The Emergence of Courage – Br. Curtis Almquist
Saints Agnes and Cecilia of Rome, Martyrs
In the calendar of the church we remember today two early Christian martyrs: Saint Cecilia and Saint Agnes. Saint Cecilia, as a young woman, was married. She converted to Christianity members of her own household; however in the face of the demand from the Roman government to offer sacrifice to pagan idols, a demand she refused, Cecilia was martyred year 280. Saint Agnes, a 12-year old child, was brought to a civil magistrate, before whom she refused to renounce her Christian faith, and she, too, was martyred, this in year 304. Saint Ambrose of Milan wrote about Agnes that “all were astounded that she should come forward as a witness to God when she was still too young to be her own mistress.” The various accounts of Cecilia and Agnes’ martyrdom are appalling, which show something of the impact of the life and death these two young women made upon their contemporaries and succeeding generations.
The word “courage” comes to mind in remembering martyrs such as Cecilia and Agnes. Our word courage comes from the Latin word for heart, cor, then the Old French, corage. Courage emanates from the heart, the heart symbolizing the essence of a person. We hear Jesus say, “Do not let your hearts be troubled, and do not be afraid.”[i] But courage is not something to work on. Becoming courageous is not a spiritual calisthenic. Courage comes as a byproduct, a characteristic or an action which is quite invisible to the person themselves. I have never once heard someone described as having done something courageous who sees this about themselves. Courage is in the eye of the beholder, not in the awareness of the actor.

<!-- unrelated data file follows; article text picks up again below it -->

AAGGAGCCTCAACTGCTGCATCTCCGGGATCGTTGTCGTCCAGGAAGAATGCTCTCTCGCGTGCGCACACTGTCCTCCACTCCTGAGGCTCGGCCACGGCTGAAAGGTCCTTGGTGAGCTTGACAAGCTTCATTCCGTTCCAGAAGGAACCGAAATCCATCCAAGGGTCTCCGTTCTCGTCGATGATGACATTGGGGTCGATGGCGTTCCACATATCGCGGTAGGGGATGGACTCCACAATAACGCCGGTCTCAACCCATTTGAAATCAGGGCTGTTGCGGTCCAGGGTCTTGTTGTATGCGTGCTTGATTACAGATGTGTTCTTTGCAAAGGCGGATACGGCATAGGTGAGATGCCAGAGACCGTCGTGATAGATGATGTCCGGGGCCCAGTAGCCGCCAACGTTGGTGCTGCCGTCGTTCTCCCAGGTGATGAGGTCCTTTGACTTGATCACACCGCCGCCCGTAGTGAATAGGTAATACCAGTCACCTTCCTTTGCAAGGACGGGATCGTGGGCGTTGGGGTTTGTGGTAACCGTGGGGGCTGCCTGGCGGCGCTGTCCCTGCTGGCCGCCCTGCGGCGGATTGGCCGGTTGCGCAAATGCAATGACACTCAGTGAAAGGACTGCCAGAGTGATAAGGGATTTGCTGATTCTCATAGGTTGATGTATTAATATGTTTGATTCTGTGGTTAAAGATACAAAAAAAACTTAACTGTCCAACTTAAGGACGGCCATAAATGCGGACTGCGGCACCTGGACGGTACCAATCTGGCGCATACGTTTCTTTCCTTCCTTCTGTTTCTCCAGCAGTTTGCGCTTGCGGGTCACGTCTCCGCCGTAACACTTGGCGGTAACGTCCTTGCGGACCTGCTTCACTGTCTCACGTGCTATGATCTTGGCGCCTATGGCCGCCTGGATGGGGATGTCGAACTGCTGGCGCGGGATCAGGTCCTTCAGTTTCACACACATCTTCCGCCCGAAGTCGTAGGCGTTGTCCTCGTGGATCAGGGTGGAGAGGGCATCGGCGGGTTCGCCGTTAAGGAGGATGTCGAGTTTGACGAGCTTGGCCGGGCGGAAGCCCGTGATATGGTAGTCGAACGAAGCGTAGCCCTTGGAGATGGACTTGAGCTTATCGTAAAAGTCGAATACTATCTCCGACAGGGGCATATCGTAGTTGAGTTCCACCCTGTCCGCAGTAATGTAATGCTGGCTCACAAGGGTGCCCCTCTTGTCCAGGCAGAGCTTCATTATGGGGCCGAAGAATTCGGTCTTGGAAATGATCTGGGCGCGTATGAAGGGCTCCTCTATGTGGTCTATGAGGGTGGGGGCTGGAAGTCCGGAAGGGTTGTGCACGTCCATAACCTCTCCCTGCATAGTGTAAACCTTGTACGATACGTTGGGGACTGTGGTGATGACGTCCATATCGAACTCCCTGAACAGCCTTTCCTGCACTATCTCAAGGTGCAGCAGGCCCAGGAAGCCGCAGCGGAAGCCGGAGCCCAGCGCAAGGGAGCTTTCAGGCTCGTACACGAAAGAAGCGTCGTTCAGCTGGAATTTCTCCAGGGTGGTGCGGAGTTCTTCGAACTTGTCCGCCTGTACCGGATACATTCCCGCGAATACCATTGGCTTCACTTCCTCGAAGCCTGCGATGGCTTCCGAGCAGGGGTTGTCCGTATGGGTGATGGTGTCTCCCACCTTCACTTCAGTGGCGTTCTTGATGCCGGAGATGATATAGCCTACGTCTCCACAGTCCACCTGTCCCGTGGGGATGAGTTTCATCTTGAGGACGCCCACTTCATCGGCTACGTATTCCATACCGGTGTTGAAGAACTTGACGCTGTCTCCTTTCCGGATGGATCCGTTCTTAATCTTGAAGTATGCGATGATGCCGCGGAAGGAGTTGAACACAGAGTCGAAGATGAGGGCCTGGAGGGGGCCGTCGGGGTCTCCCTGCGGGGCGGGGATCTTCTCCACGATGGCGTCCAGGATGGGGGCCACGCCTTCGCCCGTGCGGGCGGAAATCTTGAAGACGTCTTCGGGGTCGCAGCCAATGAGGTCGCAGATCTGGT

Courage simply flows from a heart that is fully committed. Whether we are talking about a soldier who has acted in a courageous way for others, or a mother who has courageously stood up to defend her bullied child – and the countless other acts of courage we can witness in the news every day – these people whom we call courageous were quite freely living with absolute clarity how to spend their lives.
For those of us who have pledged to follow Jesus, we shall have countless invitations most every day to lay down our lives. Not to cling to our lives, but to offer our lives in giving witness to the generosity of God’s love. It’s to live our lives as a self-offering. Most of these daily offerings of our life and labor are quite small, maybe not even noticed. However these generous offerings of God’s love exercise our hearts so that we are ready for the big one, should it come. And if it does, our heart will be well toned with strength and courage far beyond what we could have asked for or imagined.[ii]
Blessed Cecilia and Agnes, whom we remember today.
Lectionary Year and Proper: A
[i] John 14:27.
[ii] In a concluding prayer for the celebration of the Holy Eucharist: “…Send us now into the world in peace,
and grant us strength and courage to love and serve you with gladness and singleness of heart; through Christ our Lord. Amen.” Book of Common Prayer (1979), p. 365.
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